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Riding Exercises

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Equestrian Inspirer
Pole exercise
I was looking for inspiration for my pole exercises yesterday, since I don't know a lot yet and I like to switch it up and try some things (with my dressage horse😜) I really loved this exercise, it was very versatile and really had us both thinking. It was possible to ride some diagonals, switch up the places of the circles and try some circling in combination with flying changes. I put 10m between each pole and that was ideal for us for 4 canter strides :) I also added some cavalletti blocks to challenge us a bit more. I think it is very versatile for all levels and great for working on bending, suppleness and also straightness. I absolutelt loved it!❤️
Rising Star
Focus and Stability🏇🏼
In this exercise it is important to have focus and stability. Find a straight line from the first to the last obstacle. On the long sides, it is important to find a straight path in the middle of each fence, even though the fences are twisted. On the diagonal, you don't have to think about getting in the middle of each fence. Here you should focus on finding a straight path. Good luck and have fun!🤍
Rising Star
Invisible Lines🤍
In this exercise we practice position and procession. Find a straight path into the line and a straight path out. Good luck! 🤍
PS Squad
Training the outside shoulder of the horse
This is a exercise ‘turn on front shoulder’ to train the front of your horse. In this exercise you turn the bottom of your horse to the other side while keeping the front (shoulder) in a small circle (1-2 meters). Purpose of the exercise is controlling the outside shoulder and stretching the body, getting the horse to put te weight on the backleg.
Caitlin Allen
PS Squad
Shallow loops to introduce & learn counter canter
Counter canter can be tricky for both horse and rider when introducing it. You might get a lead change or go back down to trot. Shallow loops have been a super helpful start for me and any horse I ride who isn’t familiar with asking for a counter canter. You’ll need to develop a balanced and rhythmic canter, half halt as you start the loop, and keep your outside leg on to keep the correct lead. If you break into trot or flip a lead, don’t fret and try again :) Its helpful to think of it as riding to X from a corner and then leg yielding back
PS Squad
Get out of the sandbox!
I think a very important education of a young horse is to get a lot of variety in the work and education. When I read through the forum, there is a lot of focus on arena training and pole training. And quite honestly as a dressage rider with a lot of work with young horses and their education, I get a little frustrated when I read it. In my optics it is extremely important that the young horse gets a lot of variety in its training, not only in the arena but with variation in both environment and surface for the training. There are two elements I want to emphasize on and the first one is variation on surface, because 90% of tendon injuries come from the same repetitive training on the same surface up to 7 days a week. Tendons can't withstand this, and two neither can the horses spirit. All too often you see burnt out young horses, with no sparkle in they spririt and with bad ulcers. Get out into nature! If the horse cannot be ridden, due to traffic safety, then take a hand walk. I try my best to walk the horses once a week in varied vegetation to challenge the horse's motor skills, balance and to challenge their comfort zone. And they love it!!! Mother nature offers free obstacles like fallen trees, hills, creeks and much more. There is nothing like a walk outside that can re-motivate both rider and horse. And not to mention, it's really good exercise for the rider as well to walk with the horse and you connect with your best friend at another level, looking and smelling at flowers together 😍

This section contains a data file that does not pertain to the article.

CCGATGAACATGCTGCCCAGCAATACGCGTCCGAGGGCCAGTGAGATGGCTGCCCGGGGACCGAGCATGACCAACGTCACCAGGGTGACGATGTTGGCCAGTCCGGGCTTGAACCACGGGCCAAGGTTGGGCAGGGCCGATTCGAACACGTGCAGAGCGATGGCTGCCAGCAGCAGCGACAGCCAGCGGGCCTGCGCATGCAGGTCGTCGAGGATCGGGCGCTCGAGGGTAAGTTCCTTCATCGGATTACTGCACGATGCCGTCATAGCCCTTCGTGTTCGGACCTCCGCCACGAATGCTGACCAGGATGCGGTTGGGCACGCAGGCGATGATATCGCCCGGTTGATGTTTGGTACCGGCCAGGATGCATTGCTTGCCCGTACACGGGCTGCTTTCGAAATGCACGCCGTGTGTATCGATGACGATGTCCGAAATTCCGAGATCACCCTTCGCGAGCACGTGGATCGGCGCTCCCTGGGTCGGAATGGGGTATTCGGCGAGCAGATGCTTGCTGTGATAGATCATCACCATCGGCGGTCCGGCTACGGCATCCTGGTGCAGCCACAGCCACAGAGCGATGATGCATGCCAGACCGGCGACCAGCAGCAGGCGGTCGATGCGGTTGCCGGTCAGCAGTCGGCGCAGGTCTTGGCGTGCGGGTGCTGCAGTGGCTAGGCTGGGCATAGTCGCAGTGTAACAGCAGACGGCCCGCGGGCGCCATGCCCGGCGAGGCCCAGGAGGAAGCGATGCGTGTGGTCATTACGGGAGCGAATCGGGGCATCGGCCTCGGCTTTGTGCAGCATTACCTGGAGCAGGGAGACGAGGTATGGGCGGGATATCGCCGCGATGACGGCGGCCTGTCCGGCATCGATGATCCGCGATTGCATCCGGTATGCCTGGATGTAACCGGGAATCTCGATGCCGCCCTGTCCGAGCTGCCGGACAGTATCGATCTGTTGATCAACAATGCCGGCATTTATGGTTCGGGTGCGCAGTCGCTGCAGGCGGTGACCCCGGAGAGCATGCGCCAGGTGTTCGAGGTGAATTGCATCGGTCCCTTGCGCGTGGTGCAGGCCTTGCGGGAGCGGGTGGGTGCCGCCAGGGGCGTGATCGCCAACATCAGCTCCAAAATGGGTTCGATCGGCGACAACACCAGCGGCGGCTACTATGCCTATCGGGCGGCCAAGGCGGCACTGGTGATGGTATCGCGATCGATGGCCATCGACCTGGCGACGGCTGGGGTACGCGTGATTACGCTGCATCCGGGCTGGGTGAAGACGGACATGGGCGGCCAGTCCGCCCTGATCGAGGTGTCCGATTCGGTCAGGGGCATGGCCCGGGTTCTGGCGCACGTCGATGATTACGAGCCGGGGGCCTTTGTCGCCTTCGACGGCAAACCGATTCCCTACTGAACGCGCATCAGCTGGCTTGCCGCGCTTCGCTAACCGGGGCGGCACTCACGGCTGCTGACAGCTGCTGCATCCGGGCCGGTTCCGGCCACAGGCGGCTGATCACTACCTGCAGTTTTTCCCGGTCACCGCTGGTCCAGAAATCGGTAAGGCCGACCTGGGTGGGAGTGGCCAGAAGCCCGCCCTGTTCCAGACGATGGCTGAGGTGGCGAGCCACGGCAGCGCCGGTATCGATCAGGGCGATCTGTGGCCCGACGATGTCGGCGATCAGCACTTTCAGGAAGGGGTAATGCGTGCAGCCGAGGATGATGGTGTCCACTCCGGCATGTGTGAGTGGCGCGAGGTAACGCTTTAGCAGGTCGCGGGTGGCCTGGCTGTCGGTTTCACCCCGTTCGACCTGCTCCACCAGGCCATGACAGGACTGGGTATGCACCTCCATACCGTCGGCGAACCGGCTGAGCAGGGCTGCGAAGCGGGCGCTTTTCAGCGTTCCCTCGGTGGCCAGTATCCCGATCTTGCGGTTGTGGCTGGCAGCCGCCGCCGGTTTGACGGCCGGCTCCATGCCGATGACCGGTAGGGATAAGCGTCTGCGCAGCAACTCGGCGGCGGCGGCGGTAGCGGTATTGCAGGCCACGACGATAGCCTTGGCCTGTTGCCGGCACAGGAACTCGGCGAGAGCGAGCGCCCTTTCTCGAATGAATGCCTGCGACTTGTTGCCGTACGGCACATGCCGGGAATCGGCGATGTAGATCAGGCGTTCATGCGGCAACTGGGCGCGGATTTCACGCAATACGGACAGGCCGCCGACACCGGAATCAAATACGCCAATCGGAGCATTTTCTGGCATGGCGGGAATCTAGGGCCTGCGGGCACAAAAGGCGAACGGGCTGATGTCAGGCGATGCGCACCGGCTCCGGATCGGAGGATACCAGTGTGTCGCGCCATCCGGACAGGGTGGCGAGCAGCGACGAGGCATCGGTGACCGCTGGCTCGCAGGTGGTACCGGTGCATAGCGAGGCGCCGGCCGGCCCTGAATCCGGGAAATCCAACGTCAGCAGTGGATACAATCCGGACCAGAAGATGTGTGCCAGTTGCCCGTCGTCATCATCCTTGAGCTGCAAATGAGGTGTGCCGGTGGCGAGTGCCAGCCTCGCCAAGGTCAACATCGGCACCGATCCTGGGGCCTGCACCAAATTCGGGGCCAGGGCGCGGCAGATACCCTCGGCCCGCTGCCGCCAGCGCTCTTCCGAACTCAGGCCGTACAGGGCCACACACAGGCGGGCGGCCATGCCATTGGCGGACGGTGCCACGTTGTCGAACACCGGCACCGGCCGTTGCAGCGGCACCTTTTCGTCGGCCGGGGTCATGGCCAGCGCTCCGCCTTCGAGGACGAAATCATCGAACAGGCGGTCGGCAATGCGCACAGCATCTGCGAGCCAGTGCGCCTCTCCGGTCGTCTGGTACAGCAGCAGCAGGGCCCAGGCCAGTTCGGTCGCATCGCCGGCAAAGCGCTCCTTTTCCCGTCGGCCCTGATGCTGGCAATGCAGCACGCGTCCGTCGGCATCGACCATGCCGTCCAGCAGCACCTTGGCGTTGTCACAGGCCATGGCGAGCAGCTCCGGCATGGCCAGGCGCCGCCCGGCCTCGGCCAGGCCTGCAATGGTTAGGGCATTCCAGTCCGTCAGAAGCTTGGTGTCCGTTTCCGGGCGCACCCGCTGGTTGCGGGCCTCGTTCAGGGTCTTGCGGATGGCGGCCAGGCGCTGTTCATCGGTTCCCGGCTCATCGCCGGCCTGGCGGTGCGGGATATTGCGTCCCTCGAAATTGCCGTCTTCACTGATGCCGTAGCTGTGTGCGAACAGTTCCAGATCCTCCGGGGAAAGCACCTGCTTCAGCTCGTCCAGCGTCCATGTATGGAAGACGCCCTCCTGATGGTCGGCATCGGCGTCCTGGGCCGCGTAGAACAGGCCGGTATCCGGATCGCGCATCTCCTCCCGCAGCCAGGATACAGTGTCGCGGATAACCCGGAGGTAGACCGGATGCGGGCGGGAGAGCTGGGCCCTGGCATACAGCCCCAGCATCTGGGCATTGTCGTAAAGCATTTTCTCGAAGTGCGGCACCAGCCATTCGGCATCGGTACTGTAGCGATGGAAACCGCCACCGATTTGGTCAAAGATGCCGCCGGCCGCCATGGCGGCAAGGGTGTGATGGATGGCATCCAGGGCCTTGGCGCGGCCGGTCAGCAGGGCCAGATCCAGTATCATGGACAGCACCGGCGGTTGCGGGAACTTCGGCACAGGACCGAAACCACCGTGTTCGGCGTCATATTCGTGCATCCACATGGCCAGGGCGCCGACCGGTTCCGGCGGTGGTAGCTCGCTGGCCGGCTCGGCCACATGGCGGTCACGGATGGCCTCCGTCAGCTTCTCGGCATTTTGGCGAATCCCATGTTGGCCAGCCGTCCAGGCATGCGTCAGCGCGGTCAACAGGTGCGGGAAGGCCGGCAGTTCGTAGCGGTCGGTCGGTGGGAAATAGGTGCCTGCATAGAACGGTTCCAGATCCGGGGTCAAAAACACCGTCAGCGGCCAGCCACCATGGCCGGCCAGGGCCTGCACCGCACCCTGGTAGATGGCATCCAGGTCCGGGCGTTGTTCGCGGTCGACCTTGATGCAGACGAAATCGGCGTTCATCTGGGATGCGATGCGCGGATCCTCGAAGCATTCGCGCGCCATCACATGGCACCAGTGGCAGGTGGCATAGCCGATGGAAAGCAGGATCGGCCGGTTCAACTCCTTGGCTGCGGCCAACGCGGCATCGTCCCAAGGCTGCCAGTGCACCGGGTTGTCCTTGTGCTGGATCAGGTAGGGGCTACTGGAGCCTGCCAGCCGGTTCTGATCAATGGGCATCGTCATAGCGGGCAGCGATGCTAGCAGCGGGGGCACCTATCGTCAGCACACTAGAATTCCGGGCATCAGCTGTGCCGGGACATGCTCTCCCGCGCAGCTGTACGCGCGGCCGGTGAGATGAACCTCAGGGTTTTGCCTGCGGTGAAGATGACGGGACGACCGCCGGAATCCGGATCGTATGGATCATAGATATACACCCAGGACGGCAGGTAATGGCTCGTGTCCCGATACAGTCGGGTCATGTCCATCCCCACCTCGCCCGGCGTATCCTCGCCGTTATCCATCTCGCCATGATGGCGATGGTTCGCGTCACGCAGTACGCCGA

Equestrian Inspirer
Horses are heard animals and their mental health is effected if you don’t socialize them. Let them play and have fun time to time. If you think that your horse will be good at competitions and will be “well behaved” while you only take your horse out of their stall to ride them you must be insane. There is no good reason to say that you can’t turn them out to a paddock other than health issues and the weather conditions.
PS Squad
It happens regularly that we are facing to a lack of time while arriving to the barn. During any period of reduced exercise due to weather or time constraints, I realized I can accomplish a great deal in 25 minutes with one of the following walk routines of Jec A Balou. 1/ speed changes : Ride various figures in the arena while changing the speed of your walk. Aim for four distinct speeds (super slow, slow, medium and fast), and spend 20 strides at each speed. Repeat. 2/Cornerstones transitions : Ride transitions to the halt every 10 strides. At every other halt transition, ask the horse to back up six to 10 steps, then carry on. 3/Wavy lines: Ride a “scalloped” edge around the track of your arena. Maintaining a brisk, lively walk tempo, ride a wavy serpentine with approximately 3-meter loops back and forth from left to right, and so on.When performed consistently (four to five days per week), purposeful walking routines can have a surprisingly beneficial impact on the horse’s body. Although it’s not as outwardly visible, their value is much greater than inactivity.